As well there are three new capabilities: Shell Object Watcher, Preview Handlers, and Thumbnail Handlers. Shell extensions used to be offlimits from managed code because they run in process with either the shell or whatever process launched them (which could be anybody's app that uses the Common File Dialogs) and you were forbidden (but not prevented) from using managed code in that situation. The issue was that if the launching process was already managed code and it had a different CLR loaded, then weird things would happen
when your managed code wanted your own CLR. But now that restriction is lifted, so you can write preview handlers (which are out of process, so you were allowed to write them before) and thumbnail handlers (which are in process and therefore were native code only before) for your own file types. The Code Pack makes that pretty simple, all things considered.
Download it, install it, and if you have issues someone is reading and responding on the discussions tab
, so please join the conversation.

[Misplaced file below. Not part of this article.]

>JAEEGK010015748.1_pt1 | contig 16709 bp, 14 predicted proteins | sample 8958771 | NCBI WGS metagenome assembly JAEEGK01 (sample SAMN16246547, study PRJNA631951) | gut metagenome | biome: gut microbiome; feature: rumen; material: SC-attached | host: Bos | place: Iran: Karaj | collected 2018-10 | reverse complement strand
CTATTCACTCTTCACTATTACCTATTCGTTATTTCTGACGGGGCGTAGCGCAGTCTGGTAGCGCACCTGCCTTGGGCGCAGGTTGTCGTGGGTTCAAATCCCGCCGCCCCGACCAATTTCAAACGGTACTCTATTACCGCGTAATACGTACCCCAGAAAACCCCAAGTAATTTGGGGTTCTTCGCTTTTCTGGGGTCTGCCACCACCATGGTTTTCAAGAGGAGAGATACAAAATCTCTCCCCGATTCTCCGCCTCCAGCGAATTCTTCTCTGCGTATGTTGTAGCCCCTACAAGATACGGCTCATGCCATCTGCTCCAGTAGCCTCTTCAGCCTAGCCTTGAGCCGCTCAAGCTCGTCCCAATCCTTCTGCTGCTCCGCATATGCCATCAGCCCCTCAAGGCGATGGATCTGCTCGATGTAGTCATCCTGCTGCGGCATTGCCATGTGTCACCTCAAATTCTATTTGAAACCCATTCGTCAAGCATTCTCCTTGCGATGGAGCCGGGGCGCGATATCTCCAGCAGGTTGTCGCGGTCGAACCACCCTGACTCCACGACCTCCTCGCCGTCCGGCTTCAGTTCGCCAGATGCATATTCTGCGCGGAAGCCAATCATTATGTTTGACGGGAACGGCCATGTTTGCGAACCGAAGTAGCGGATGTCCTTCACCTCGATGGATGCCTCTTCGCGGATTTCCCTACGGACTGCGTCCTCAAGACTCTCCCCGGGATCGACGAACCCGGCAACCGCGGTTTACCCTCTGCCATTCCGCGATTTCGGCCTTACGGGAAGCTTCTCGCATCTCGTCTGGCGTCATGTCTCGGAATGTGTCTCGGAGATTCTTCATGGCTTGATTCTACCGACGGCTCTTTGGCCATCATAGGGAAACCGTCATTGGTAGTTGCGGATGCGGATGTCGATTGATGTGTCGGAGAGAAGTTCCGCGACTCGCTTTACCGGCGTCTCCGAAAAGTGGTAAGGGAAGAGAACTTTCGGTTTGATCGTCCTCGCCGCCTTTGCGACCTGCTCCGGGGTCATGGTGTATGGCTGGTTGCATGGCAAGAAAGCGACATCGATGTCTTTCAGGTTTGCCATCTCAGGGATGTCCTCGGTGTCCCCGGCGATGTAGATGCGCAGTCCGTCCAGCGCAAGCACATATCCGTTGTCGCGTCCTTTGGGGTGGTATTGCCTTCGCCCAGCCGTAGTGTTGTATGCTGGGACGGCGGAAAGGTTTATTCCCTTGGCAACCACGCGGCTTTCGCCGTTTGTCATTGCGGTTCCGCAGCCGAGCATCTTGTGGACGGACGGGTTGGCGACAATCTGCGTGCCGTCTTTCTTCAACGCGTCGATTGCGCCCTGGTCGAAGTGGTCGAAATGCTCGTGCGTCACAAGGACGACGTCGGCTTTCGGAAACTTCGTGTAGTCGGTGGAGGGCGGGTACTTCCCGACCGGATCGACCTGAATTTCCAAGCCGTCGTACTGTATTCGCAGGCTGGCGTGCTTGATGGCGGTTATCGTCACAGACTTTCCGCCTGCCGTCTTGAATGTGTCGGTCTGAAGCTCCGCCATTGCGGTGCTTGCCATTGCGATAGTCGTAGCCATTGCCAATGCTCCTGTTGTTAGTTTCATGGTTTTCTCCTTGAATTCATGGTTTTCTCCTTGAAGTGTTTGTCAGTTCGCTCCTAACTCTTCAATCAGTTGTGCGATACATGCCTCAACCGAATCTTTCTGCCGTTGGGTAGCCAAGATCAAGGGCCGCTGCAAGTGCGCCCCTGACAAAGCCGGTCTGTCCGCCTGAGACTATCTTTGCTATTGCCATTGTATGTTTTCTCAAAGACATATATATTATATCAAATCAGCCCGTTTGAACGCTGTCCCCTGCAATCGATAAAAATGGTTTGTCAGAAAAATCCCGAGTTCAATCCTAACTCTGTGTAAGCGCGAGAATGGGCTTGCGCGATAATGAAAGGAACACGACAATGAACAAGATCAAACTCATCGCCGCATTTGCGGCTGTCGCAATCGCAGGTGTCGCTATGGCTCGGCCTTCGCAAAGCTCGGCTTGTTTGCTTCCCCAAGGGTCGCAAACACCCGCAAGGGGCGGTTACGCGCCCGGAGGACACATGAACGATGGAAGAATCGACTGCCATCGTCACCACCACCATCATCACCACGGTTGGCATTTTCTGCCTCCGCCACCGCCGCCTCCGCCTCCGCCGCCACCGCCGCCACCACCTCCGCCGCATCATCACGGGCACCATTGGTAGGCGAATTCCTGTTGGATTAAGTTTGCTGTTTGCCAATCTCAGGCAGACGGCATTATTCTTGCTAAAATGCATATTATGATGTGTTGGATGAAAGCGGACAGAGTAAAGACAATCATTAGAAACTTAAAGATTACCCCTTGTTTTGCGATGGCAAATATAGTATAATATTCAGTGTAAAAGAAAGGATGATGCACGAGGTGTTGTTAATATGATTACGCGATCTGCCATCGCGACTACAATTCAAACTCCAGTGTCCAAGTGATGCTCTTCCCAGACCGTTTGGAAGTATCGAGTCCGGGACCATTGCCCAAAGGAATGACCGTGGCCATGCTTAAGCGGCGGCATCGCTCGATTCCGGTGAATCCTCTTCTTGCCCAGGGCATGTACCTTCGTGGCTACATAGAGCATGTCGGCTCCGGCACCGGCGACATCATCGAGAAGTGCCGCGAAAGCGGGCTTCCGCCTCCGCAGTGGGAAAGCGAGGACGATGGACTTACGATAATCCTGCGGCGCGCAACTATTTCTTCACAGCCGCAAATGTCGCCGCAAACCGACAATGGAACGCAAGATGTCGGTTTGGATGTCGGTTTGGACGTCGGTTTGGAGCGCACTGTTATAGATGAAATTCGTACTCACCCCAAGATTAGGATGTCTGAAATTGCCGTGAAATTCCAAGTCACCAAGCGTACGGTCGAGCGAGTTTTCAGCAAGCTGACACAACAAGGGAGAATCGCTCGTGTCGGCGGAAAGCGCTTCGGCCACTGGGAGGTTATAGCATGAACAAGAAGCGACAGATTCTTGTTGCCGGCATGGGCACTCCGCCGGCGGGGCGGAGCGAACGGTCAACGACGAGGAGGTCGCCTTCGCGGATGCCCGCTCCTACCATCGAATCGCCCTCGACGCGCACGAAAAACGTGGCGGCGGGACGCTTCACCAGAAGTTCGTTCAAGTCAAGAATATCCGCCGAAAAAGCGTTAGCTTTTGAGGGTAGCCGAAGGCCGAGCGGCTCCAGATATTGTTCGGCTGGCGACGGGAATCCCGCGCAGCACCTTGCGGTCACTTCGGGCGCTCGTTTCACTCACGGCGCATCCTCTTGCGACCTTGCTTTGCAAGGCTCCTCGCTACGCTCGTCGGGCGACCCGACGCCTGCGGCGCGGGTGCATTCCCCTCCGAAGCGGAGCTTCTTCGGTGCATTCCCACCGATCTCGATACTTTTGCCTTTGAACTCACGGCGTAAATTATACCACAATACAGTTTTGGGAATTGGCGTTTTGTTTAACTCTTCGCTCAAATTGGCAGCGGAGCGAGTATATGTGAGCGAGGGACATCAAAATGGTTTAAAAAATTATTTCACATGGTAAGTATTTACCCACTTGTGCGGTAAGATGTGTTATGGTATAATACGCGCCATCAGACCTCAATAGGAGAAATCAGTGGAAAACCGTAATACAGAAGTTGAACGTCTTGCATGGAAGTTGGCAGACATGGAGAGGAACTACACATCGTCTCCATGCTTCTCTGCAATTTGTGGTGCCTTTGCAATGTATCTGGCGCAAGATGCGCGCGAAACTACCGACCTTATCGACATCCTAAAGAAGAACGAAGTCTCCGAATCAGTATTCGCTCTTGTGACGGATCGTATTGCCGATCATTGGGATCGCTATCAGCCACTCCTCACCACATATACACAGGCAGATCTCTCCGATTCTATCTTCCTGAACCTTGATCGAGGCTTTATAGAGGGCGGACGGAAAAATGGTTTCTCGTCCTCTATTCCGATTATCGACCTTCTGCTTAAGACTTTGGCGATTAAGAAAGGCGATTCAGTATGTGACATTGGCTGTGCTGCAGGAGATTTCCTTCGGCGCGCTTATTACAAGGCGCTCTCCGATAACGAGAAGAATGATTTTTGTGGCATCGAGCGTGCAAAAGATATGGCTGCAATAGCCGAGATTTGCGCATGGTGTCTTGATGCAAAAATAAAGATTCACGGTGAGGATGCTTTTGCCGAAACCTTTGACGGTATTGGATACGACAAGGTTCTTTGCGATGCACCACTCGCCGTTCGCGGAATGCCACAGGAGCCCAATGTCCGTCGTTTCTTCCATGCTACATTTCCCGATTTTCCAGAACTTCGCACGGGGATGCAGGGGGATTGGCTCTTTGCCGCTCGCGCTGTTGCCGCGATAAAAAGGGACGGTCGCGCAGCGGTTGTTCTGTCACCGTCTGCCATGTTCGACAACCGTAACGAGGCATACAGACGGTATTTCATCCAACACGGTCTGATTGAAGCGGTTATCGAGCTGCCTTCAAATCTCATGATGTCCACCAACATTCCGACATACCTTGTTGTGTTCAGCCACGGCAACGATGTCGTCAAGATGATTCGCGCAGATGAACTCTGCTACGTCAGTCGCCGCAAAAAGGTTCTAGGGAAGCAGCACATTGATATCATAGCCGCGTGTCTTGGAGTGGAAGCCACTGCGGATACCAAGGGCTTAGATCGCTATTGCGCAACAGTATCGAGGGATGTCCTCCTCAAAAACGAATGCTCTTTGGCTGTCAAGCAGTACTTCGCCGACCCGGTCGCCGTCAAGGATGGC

Thursday, 16 September 2010
It took a while for the session catalog to update online, but it's official now:
DEV311 - Modern Programming with C++0x in Microsoft Visual C++ 2010Session Type: Breakout Session
Track: Developer Tools, Languages
Speaker(s): Kate Gregory
Why wait for the C++ committee to finish the
specification when you can enjoy much of the power of C++0x today! C++0x, the
next C++ standard, is almost upon us and it contains the most important updates
to the language since the mid-90s. It even accepts the existence of multiple
threads for the first time in the history of the language. Needless to say,
these new features bring more expressiveness and power to the native C++